The idea of the thread is that a process can have many tiny processes within itself. These small processes can share the memory space that a process acquires. These little processes are called « threads. » So the bottom line is that threads are independent execution environments in the CPU and share the same memory space. That allows them faster memory access and better performance.

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Last year we saw the launch of a new Web programming language Dart – Structured Web Programming from Google. A very interesting approach to support web application development. Not so long after Go, Groovy, Ruby, Scala, << Name your DSL here >>; we see Dart. Is it a good thing to have at least one programming language to solve one problem? The answer is, like we already know, it depends.

Stay Away From “Do it Yourself”

It is your choice as to if you will try to do things yourself or allow the truly seasoned professionals to help out. Some decide that they are going to try to go it alone when they are programming something new, but this often ends up in a less than desirable place. It may even be more expensive than just hiring an expert who can help you get it programmed for you in the first place.

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The Jersey project is very well documented so it makes it easy to learn REST with Java. In this article I’m going to build two projects. The first project will be a very simple HTML page that presents a form to the user and then submits it to a REST project residing on the same server. The second project will be the REST part.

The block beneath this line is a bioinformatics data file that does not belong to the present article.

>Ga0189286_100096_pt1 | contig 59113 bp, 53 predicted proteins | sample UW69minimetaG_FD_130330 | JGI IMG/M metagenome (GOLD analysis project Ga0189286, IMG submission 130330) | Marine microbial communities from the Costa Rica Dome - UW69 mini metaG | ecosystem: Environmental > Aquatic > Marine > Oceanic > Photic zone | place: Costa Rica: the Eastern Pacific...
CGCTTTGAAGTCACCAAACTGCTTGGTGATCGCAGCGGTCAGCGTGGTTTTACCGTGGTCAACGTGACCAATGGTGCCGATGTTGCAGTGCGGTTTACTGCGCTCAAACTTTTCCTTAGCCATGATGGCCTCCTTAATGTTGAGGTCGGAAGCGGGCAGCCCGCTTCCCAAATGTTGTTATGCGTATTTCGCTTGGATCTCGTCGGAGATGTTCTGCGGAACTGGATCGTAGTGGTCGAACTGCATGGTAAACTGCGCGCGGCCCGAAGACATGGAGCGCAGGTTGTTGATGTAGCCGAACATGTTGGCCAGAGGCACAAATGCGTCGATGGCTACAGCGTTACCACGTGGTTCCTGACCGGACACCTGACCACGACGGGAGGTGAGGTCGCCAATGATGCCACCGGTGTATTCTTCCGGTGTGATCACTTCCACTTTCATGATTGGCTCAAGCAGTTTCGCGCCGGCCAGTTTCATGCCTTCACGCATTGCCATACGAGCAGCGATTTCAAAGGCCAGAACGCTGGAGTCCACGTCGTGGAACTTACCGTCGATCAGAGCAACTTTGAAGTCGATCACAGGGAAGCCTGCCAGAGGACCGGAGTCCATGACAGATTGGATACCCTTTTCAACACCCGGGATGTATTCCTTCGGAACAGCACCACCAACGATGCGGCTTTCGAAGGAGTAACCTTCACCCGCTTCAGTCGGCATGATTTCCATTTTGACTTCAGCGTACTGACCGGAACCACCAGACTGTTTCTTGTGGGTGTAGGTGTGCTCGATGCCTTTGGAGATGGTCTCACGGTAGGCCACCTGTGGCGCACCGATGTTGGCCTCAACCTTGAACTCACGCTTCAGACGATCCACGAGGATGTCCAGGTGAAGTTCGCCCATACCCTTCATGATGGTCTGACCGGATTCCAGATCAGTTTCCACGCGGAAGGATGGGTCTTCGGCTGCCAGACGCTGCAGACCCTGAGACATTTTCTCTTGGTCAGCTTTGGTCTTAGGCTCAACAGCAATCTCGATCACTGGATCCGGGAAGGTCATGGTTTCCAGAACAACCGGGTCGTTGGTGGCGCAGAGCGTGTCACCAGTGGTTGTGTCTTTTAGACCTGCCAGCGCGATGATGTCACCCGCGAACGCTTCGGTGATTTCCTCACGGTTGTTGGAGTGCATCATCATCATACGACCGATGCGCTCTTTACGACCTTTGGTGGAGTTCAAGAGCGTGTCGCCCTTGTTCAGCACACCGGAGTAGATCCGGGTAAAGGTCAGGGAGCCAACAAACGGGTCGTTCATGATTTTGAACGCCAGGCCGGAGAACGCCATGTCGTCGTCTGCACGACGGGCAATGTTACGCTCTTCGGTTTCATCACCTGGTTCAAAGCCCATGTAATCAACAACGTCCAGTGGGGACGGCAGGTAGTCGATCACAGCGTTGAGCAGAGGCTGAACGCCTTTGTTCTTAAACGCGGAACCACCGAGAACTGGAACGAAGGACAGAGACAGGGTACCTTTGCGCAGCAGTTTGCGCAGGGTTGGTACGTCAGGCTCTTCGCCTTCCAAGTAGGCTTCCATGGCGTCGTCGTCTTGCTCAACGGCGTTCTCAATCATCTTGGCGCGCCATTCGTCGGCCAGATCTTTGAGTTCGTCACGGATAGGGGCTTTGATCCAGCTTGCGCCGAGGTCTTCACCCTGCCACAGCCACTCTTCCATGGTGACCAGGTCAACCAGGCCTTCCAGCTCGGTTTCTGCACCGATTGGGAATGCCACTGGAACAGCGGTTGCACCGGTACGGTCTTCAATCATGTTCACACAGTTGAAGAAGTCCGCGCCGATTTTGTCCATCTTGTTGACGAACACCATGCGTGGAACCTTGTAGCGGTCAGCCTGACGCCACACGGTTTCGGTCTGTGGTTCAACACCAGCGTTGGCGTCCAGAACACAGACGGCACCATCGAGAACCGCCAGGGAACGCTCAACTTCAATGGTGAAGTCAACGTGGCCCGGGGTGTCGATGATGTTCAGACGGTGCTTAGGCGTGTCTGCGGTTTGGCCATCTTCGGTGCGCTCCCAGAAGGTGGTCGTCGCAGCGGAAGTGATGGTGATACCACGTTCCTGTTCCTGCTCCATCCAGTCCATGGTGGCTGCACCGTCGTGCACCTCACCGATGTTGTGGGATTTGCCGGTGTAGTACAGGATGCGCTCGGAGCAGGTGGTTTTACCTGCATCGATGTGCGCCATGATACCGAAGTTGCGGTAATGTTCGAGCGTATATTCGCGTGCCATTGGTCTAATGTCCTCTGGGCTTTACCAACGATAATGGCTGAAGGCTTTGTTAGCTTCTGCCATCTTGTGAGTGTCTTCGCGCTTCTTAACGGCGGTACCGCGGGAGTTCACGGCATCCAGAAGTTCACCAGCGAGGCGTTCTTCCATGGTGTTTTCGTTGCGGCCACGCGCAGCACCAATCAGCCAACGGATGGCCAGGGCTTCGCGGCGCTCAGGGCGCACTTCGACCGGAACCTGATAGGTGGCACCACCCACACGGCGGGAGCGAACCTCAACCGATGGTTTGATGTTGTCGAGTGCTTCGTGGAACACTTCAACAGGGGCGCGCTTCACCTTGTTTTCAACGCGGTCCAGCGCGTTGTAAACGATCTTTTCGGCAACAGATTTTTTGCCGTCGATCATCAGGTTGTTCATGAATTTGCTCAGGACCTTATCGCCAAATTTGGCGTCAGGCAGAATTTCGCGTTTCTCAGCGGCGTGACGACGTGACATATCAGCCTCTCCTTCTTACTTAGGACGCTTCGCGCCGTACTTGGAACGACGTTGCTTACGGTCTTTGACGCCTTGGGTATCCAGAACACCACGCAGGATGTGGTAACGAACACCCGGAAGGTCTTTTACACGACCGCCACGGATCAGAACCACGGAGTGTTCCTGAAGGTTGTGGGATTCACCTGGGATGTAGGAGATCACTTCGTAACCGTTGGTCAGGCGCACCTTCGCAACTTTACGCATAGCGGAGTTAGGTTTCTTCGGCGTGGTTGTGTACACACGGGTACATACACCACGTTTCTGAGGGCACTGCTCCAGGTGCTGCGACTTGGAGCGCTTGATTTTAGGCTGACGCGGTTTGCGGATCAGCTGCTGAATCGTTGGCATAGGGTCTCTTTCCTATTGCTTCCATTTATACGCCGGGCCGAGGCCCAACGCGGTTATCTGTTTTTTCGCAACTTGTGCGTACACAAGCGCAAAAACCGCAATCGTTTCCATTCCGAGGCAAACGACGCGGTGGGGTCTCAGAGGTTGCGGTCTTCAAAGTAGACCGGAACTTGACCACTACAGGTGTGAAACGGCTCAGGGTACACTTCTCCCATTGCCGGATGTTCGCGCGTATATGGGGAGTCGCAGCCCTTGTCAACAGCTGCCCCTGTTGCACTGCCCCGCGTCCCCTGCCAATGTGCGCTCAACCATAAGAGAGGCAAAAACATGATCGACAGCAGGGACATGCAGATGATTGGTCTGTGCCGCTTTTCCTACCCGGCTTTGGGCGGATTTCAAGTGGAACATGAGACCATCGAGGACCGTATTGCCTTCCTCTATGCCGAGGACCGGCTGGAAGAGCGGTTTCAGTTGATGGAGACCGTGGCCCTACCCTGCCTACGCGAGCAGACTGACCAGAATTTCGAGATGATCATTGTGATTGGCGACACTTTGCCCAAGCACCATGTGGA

For this article I used the following tools:
1. Netbeans 7
2. Apache Tomcat 7
3. Jersey
4. Java

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Two of the most popular message brokers used today are Kafka and those based around JMS. JMS is a long-standing Java API used generally for developing messaging applications, with its primary function of being able to send messages between two or more clients. Kafka, on the other hand, is a distributed streaming platform that provides a lot of scalabilities and is useful for real-time data processing. 

While both offer their own advantages and are highly useful in their own right, which of the two should you be actually using?

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In part 1, we introduced Instancio and how it can be used to automate data setup in unit tests. To recap, Instancio is a library that automates data setup in unit tests, with the goal of reducing manual data setup. More specifically, it accepts a class (or a « type token ») as an argument and returns a fully-populated instance of the class. Sticking to our Person class for all our examples, this can be done as follows:

Java

 

Person person = Instancio.create(Person.class); Map<UUID, Person> person = Instancio.create(new TypeToken<Map<UUID, Person>>() {});

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There are a good number of articles that articulate functional differences between HashMap, Hashtable, and ConcurrentHashMap. This post compares the performance behavior of these data structures through practical examples. If you don’t have the patience to read the entire post, here is the bottom line: when you are confronted with the decision of whether to use HashMap, Hashtable, or ConcurrentHashMap, consider using ConcurrentHashMap since it’s thread-safe implementation without compromise in performance.

Performance Study

 To study the performance characteristics, I have put together this sample program: